After 12 years of volatility and disappointment, stocks might be starting the next leg up. And the widespread fear and distrust might only fuel the rally more. As some major market indexes have moved closer to their all-time highs, several market gurus are starting to think the unthinkable: We may be entering a new secular bull market.
That's a bull market that could take the averages much, much higher over several years. Think 1982 to 2000. It would mean a definitive end to the secular bear market that has haunted us since 2000, producing a "lost decade" and maybe a lost generation of investors.
And if you're shaking your heads in disbelief, that only clinches it for these bulls: Your doubt and downright hostility toward stocks is building a wall of worry like the chamber of molten rock and magma that grows and grows before a volcano explodes.
Two of the three I spoke with- Mark Arbeter of Standard & Poor's Capital IQ and Craig Johnson of Piper Jaffray- are technicians. The third, Jim Paulsen of Wells Capital Management, is a fundamentally oriented bull of long standing. But they all believe we could be on the verge of a major move higher. "The technical conditions are ripe for the end to the secular bear and a new secular bull emerging," Arbeter told me. "This is not a one-year or two-year run. This is a multiple-year run," said Johnson, who thinks stocks are poised to hit all-time highs soon.
"I think it's going to be a multiyear recovery," agreed Paulsen. Why? Because the fundamentals are better than most people believe. "I think the great bulk of this move has been about fundamentals rather than the [Federal Reserve]," he told me. "I think the economy has begun to re-accelerate." He reeled off stat after stat to back that up:
this year, unemployment has declined at the fastest rate since the recovery began
individuals are re-entering the labor force in ever greater numbers
consumer confidence has hit a five-year high
automobile sales are surging
housing is beginning to recover
bank lending is picking up
"In many ways, the U.S. recovery is gearing on more cylinders than ever," Paulsen wrote recently. "Its character today is far more mature, more broadly based, and therefore far less vulnerable to external shocks than at any time since the recession ended."
He also said the current stock-market rally, which began in March 2009 and has taken the S&P 500 120% higher, is the "best-performing stock market recovery cycle of the entire postwar era"- and yet at around 14 times 2012 estimated earnings, the S&P 500 is still relatively cheap.
"If inflation stays moderate, we'll move to a valuation in the upper teens," Paulsen told me. Given 4% to 5% average annual earnings growth for the next five years, 18 times $125 a share would put the S&P above 2,000 within five years. He's looking for it to hit 1,500 this year.
Arbeter and Jackson also see the S&P reaching new highs soon-as some small- and mid-cap indexes already have done. "I think the market is telling us the fundamentals are going to get better over the next couple of years," Arbeter told me.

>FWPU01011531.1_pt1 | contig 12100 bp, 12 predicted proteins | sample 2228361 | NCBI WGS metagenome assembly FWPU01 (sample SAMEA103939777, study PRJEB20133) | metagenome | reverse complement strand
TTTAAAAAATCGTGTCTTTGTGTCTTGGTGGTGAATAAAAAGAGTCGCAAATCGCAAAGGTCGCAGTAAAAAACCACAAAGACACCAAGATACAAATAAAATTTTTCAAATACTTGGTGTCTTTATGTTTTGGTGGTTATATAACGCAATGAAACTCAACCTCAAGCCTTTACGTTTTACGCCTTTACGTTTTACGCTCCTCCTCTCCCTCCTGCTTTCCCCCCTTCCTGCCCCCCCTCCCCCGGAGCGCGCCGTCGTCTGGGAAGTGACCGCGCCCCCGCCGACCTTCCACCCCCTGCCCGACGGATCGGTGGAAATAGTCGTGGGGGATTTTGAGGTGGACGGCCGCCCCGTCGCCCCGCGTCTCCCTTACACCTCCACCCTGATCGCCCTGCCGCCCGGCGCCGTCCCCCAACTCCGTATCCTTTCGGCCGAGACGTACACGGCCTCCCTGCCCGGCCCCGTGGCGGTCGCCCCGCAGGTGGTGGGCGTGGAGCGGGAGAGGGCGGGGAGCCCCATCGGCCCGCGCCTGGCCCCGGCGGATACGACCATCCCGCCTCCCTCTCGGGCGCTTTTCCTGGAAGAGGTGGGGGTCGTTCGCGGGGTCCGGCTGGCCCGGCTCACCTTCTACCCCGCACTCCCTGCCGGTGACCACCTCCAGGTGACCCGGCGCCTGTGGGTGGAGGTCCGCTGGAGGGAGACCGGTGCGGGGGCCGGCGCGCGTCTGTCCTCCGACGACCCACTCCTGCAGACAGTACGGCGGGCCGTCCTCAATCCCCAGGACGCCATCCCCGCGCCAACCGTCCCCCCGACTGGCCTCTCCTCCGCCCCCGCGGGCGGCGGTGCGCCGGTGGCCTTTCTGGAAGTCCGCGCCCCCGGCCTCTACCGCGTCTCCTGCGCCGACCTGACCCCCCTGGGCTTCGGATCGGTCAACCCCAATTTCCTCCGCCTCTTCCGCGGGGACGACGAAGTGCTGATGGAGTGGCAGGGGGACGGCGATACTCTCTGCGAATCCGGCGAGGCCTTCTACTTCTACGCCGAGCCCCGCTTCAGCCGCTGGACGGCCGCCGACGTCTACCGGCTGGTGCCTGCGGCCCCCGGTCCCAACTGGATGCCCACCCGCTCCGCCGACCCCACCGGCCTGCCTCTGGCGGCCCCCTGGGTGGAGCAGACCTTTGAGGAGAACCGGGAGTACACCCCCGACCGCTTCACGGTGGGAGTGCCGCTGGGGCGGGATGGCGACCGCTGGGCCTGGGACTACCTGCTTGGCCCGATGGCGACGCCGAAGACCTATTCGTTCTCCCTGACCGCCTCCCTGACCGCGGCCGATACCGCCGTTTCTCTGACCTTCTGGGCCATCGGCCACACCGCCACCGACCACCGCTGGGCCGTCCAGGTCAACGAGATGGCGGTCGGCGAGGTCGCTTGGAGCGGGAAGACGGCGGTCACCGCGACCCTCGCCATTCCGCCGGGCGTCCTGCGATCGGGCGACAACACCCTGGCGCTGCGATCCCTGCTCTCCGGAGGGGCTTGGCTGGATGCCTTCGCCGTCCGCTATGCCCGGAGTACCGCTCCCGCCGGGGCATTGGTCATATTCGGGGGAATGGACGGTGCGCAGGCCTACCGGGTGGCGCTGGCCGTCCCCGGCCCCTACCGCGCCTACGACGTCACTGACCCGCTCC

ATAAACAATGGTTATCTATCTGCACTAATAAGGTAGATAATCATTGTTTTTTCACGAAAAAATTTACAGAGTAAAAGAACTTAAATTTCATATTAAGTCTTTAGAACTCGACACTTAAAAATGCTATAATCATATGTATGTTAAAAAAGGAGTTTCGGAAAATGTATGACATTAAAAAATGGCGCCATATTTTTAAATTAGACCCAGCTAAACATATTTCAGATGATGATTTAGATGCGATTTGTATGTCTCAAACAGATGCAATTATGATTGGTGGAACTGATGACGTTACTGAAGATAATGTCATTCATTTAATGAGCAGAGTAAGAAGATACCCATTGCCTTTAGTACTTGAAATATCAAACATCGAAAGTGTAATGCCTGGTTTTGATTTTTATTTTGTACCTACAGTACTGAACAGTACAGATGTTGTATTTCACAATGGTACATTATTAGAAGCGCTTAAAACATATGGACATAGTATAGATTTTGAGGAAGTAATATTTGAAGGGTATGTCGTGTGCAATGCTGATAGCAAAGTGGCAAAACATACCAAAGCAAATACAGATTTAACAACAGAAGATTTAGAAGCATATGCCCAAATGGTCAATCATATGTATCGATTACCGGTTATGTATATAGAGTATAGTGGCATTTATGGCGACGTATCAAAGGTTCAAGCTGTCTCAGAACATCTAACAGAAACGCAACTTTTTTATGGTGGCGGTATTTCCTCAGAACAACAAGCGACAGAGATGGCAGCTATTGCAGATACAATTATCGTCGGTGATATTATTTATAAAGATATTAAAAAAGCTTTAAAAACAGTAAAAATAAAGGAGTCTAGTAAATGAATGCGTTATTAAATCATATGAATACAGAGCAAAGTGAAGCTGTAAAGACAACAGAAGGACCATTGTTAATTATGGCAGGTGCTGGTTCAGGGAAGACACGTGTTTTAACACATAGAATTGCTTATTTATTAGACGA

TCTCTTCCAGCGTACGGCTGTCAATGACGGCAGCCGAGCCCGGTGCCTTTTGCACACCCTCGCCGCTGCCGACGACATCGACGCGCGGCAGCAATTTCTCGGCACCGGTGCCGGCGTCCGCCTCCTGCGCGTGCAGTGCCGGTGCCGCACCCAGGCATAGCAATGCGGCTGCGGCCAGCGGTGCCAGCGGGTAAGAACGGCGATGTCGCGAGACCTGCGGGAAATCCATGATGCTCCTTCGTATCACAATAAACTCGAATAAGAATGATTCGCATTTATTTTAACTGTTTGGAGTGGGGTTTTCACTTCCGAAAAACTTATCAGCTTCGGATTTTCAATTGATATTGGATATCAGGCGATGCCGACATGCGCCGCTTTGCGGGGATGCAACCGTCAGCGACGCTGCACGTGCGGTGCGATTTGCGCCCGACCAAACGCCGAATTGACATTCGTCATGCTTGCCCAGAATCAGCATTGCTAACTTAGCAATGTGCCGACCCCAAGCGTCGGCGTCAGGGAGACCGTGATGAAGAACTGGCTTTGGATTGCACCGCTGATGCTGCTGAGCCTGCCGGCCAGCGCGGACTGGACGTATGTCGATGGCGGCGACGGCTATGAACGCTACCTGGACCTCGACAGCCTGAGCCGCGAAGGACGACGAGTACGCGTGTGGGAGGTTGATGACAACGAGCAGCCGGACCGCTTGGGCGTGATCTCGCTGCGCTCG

He's particularly pleased the S&P broke through 1440, and "there's not a lot of chart resistance [above that]," he said. "I think we can get near or top the old highs in the first quarter of 2013." That would take us to 1,565, and he believes the market could get to 1,800 to 2,000 over the next couple of years. So does Craig Johnson of Piper Jaffray, who cites poor investor sentiment as a big reason. "We've been 12 years in a secular bear market," he told me. "Right now, the psychology of this market is so depressed. People can't engage."
Indeed, investors have plowed over $1 trillion into bond mutual funds over the past five years, and yanked $500 billion out of U.S. stock funds during the same period. People distrust the market and despise stocks. "This is the most hated or unloved rally I can remember. The sentiment conditions are ready for a much bigger move than many people expect," Arbeter agreed.
What could be the spark? People getting tired of earning nothing from Treasuries or money market funds, forcing them to take more risk and move into equities (which is what Fed chairman Ben Bernanke wants.) "The other big thing that can really get equities moving is that people sense a danger in the bond market and there will be a transfer into equities," said Johnson.
Paulsen worries that the Fed's new "shock and awe" policies may be overkill, raising the specter of inflation, the ultimate rally killer. And he's looking for a nice correction as the market approaches its previous all-time highs. Also, next year's second quarter is historically one of the weakest in the four-year presidential cycle. With the fiscal cliff looming and war clouds gathering in the Persian Gulf, stocks could indeed face a short-term sell-off.
But if these three are right- and I'm keeping a moderate stock allocation on the chance they are- a short-term sell-off is all we'll see. Market, that master of surprises, could be getting ready to fool us again.